I know the word ‘must’ should never be used to princes such as yourselves, but you know what I meant. I spent a lunch yesterday telling (namedrop, though it won’t mean much over the pond, perhaps) Ian and Victoria Hislop, great theatregoers, that they MUST see Ivo van Hove’s Roman Tragedies on the last chance today, even if it meant cancelling everything. They thought they could make it from 4pm to 10pm as required, and I’m impatient to know if they did and what they thought. I didn’t disappoint you re Harriet Walter and Co’s Tempest, did I? Was hoping to read more about it here, but Sicily always has to come first..

    As for Monteverdi, it was written for St Mark’s Venice, of course. But I didn’t find mysefl half as struck by the impact of that – probably because it was tourist-packed and Monreale when we went had only a few visitors..

    Reply
    1. Susan Scheid Post author

      David: You MUST rest assured that your “musts” have provided both of us with enormous pleasure. Was the first perhaps that I “must” visit Ainola? Whether or not, I would not have known, but for your wonderful blog posts on your own visit, how essential that visit was. Completely unforgettable. As for Harriet Walter’s The Tempest, it was stupendous–and in that case, I wouldn’t have known it was on had it not been for you. As to The Tempest, our only regret, and it’s significant, is that we weren’t able to get to all three on offer in Brooklyn. The Monteverdi, BTW, for which you are also to be thanked, was actually new to me, and gorgeous. Though it was, indeed, written for St. Mark’s in Venice, it is nonetheless a beautiful accompaniment to the experience of Monreale. So, thank you, thank you, once again for all!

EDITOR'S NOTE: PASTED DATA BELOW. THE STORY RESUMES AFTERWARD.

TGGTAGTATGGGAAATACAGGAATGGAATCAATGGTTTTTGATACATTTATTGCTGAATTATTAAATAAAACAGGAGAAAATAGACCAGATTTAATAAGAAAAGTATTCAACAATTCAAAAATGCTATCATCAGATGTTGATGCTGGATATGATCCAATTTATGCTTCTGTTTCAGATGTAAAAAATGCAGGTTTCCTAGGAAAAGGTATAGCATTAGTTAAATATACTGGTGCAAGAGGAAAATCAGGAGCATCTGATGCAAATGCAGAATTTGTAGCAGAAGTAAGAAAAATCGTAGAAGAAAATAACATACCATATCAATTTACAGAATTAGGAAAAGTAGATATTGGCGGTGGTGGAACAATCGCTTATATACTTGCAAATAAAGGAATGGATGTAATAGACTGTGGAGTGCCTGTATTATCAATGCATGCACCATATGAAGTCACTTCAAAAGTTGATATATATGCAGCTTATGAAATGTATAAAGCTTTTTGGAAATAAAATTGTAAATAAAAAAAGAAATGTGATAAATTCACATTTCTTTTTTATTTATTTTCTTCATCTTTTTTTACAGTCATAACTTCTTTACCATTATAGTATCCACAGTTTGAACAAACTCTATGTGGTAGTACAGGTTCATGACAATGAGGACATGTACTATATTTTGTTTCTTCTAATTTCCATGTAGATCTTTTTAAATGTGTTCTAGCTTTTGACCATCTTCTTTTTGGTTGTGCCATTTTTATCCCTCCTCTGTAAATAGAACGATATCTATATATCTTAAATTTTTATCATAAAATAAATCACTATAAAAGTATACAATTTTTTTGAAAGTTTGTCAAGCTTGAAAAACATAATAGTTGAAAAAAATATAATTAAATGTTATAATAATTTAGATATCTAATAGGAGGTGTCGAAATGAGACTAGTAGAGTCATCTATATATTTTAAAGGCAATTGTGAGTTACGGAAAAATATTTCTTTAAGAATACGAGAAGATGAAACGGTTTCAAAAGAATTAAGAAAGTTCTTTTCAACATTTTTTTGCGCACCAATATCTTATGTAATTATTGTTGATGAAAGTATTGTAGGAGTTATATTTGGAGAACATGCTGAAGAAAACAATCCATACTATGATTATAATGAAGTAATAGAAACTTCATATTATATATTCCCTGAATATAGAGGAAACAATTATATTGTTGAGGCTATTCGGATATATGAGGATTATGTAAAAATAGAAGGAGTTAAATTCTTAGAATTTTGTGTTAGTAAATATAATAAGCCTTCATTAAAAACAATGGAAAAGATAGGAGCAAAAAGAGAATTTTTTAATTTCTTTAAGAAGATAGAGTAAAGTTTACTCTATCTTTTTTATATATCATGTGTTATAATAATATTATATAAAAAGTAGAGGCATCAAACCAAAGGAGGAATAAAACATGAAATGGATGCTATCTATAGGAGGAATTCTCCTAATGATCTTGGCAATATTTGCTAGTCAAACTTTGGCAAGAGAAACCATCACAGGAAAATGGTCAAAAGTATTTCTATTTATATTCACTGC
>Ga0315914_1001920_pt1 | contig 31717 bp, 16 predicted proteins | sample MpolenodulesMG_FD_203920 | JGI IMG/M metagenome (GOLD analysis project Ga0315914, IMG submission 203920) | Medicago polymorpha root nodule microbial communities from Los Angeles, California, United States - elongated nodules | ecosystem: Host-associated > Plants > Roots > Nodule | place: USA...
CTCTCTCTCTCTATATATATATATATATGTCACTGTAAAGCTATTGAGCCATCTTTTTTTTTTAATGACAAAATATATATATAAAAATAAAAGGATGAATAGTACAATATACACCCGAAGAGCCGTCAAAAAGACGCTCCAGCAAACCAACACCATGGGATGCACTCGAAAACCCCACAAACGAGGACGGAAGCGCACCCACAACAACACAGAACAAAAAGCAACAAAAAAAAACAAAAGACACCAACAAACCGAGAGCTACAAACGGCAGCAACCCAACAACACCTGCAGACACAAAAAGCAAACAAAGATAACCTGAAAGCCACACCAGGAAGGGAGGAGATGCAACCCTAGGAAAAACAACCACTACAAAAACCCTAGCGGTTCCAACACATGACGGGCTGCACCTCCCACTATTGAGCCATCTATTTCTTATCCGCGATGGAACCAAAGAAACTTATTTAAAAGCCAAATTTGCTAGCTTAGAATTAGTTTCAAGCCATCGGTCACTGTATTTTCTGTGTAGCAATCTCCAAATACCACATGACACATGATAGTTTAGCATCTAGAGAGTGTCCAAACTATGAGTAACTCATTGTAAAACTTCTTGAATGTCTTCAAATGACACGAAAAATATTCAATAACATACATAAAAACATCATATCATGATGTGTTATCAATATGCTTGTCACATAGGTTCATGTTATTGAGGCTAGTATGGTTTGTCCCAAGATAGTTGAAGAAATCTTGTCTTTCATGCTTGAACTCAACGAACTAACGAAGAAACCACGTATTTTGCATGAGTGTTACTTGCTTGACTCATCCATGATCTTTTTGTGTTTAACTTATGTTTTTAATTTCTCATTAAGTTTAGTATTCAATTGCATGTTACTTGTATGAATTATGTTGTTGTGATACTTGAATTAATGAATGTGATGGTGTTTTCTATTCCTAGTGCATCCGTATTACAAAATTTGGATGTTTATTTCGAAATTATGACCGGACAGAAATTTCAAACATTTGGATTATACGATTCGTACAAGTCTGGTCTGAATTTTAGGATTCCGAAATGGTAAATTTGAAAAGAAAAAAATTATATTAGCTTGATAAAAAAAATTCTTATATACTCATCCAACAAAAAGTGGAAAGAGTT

Reply
      1. David N

        That observation about the astonishment Monteverdi’s Vespers still yields rings true. Believe it or not, though I’d long loved that JEG recording, I didn’t get to hear it live until a year or so ago, in Winchester Cathedral in a magnificent performance from The Sixteen. The inventiveness constantly takes the breath away. I’m less a fan of Monteverdi’s two later operas, but Orfeo, which of course uses the same Toccata, is another wellspring of invention (and nice and short!)

        Reply
        1. Susan Scheid Post author

          David: Well, I’ll have you know that the choice of The Sixteen version wasn’t accidental. In coursing around for which version to post, I tried out one recommended by in a brief search, thought it on the dry side, so “googled” specifically to see if you’d written about it, and lo, came across your review of the performance you’ve described here. How I would have loved to hear that performance! And I must thank you again for introducing us, along with so much else, to this work, which we BOTH enjoy immensely.

          Reply